The trouble, they said, is the industry's rigid focus on the one-time sale of licenses, which takes long-term customer loyalty for granted and lacks imagination and flexibility.
"Software is back in the Ford era of 'any color as long as it's black,'" Jim Geisman, president of Boston-area consulting firm SoftwarePricing.com, said during a Monday panel discussion at the conference.
The theme of this two-day conference is software pricing, purchasing and licensing--a topic of increasing relevance because the industry is facing a backlash from corporate buyers over many of its business practices.
Businesses arewith bullying salespeople, arduous upgrade and maintenance work, and charges for features they never use. They're voting with their dollars, using free, open-source programs, scaling back software consumption and renting software over the Web from newly minted public companies Salesforce.com and RightNow Technologies. More than 23 software companies last spring--evidence that all is not well in software land.
One such buyer is Freescale Semiconductor, a subsidiary of Motorola. Jill Jones, a contract manager at Freescale and a SoftSummit panelist, said it bothers her that software companies don't release standard discount rates and that buyers are often left to wonder whether they really got a good deal. "We're operating a bit in the dark there," Jones said.
But some software makers are starting to wise up and experiment with new strategies--such as leasing and emphasizing after-sale services--which automakers and others have used for years to entice new types of customers and boost revenue, Geisman and other experts said.
Much discussion on Monday focused on two current software trends du jour--"subscription" and "utility" pricing. With subscription pricing, customers pay a monthly or annual fee to use software over the Web, requiring only a browser. With utility pricing, tech suppliers tally fees based on the consumption of computing power or a similar usage metric.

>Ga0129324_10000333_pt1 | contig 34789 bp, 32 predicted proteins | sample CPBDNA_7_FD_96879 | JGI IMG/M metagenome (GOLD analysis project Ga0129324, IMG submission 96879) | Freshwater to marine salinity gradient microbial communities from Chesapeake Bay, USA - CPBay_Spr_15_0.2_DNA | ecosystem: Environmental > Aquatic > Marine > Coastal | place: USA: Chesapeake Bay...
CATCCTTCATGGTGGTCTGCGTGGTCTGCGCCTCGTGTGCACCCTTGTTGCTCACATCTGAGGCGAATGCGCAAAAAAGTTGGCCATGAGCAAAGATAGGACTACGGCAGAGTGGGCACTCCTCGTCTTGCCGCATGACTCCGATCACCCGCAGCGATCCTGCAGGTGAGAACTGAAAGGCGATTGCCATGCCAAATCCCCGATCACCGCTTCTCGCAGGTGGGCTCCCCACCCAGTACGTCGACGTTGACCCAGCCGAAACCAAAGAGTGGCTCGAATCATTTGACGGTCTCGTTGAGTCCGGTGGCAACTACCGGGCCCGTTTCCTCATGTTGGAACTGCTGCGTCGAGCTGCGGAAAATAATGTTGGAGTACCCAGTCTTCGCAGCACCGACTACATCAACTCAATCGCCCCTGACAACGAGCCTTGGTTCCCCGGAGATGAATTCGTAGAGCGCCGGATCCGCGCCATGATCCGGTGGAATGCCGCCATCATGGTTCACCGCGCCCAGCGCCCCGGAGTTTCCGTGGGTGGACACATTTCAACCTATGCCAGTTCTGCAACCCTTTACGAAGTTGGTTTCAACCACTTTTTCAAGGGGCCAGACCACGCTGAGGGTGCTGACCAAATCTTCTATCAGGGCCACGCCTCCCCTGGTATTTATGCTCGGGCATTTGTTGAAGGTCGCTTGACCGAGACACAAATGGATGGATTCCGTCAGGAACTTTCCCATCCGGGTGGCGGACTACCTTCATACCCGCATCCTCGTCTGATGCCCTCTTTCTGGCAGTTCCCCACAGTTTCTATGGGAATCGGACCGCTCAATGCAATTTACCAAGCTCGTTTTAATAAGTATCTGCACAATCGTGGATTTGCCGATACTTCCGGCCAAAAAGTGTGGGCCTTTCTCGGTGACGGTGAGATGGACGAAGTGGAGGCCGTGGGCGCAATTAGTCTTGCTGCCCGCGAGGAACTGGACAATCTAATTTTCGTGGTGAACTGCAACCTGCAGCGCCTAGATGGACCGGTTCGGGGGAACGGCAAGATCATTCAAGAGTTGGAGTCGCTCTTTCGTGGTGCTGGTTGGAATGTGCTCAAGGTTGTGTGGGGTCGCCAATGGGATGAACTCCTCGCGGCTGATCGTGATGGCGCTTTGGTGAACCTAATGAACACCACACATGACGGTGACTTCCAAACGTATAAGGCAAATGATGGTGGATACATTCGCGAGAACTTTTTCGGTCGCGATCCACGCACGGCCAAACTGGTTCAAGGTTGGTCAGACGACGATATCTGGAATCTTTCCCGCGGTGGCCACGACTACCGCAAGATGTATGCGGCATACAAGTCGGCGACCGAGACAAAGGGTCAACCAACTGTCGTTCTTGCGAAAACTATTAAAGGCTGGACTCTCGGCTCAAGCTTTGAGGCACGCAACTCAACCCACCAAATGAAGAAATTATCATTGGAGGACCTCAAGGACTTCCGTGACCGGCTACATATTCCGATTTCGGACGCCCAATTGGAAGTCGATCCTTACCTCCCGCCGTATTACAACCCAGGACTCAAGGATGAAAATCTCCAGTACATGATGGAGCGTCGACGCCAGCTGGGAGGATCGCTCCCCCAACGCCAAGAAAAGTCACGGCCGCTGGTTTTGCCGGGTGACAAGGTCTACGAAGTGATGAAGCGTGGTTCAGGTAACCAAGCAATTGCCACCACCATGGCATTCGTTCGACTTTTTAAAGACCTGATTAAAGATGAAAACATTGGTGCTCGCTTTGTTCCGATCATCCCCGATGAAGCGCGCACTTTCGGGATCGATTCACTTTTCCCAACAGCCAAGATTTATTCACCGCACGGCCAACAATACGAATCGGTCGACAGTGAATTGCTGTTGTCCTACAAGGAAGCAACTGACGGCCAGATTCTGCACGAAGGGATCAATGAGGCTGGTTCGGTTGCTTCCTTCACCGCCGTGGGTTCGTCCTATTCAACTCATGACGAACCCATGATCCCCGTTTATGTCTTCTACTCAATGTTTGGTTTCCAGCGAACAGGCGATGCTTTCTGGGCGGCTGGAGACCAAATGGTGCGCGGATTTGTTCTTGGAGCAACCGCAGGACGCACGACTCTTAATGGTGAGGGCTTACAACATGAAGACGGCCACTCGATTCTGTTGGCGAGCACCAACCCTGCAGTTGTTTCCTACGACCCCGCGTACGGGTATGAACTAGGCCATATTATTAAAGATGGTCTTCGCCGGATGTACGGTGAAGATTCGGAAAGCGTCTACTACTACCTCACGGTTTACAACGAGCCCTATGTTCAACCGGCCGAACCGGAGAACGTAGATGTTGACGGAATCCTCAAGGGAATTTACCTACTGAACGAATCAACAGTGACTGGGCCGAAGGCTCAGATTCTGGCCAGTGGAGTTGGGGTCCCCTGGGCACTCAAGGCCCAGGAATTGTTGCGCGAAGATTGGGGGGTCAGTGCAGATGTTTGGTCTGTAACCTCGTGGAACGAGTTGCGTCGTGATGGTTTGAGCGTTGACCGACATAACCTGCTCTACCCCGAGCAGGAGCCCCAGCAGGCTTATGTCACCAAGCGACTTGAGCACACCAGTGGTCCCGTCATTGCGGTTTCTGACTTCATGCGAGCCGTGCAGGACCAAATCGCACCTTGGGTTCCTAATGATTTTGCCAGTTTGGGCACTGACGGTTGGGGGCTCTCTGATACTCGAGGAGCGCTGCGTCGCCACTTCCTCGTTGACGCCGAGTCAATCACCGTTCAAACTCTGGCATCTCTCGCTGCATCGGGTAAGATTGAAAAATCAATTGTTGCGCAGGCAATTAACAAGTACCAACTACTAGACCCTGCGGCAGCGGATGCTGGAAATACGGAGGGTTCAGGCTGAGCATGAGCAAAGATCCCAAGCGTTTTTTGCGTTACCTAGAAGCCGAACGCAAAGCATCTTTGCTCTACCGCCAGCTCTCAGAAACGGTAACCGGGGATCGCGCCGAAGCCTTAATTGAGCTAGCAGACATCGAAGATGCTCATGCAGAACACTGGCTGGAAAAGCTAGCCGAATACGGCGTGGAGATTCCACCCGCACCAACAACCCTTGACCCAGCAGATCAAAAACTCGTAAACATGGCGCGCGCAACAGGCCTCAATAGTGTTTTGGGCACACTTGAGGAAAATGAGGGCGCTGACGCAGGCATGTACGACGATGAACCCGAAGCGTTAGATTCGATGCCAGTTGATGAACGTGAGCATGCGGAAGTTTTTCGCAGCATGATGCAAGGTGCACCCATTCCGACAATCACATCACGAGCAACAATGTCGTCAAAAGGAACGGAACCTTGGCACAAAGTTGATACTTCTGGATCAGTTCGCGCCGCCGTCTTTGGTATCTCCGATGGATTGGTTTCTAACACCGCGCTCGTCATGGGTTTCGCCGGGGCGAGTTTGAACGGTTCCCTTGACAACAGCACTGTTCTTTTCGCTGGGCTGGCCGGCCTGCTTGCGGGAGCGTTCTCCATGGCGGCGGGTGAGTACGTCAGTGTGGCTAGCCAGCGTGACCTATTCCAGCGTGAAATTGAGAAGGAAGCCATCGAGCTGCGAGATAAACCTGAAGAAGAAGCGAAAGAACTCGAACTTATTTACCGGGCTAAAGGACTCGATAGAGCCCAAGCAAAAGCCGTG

Proponents of these delivery models, including Sun Microsystems and SoftSummit organizer Macrovision, say it can take some of the risk and hassle out of buying software and give suppliers incentive to treat customers well. For software companies, it can deter piracy, reduce the quarterly scramble to ink big deals, and attract new customers that would not otherwise have bought their products.
But many of the largest, most successful software companies, including Microsoft, Adobe Systems and SAP, are dragging their feet. That's because it's unclear how these new billing models affect software makers' revenue and profits in the long term, and executives of public companies fear their stock will tank over the uncertainty.
High-flying companies like Microsoft are naturally resistant to making such dramatic changes, said IDC analyst Amy Konary, another SoftSummit speaker.
In addition, not all software buyers are eager for subscription pricing. Aof 100 executive responsible for software purchasing found that 64 percent prefer the traditional "perpetual license" model to the subscription one.
Nonetheless, trend watchers say subscription software is on the rise. "Eventually the brakes will come off," said IDC analyst Amy Konary.
While perpetual licenses account for 81 percent of all software license revenue today, that will shrink to 66 percent by 2008 as subscription software flourishes, Konary said during her talk. She also predicted that software maintenance revenue will inch up from 41 percent of software industry sales to 49 percent by 2008, as companies look to offset falling license revenue with more after-sale services like better technical support and upgrades. Konary cited the introduction of, a software maintenance and upgrade program, as an example.
Ken Wasch, president of the Software & Information Industry Association, even predicted that software licensing, as we know it, will disappear altogether. It will be replaced one day, he said, by other kinds of agreements that let people use programs over any number of computers and mobile gadgets via the Web. People also will consume software in smaller bits--paying for the right to use only certain programs for certain periods of time that they're needed, Wasch said.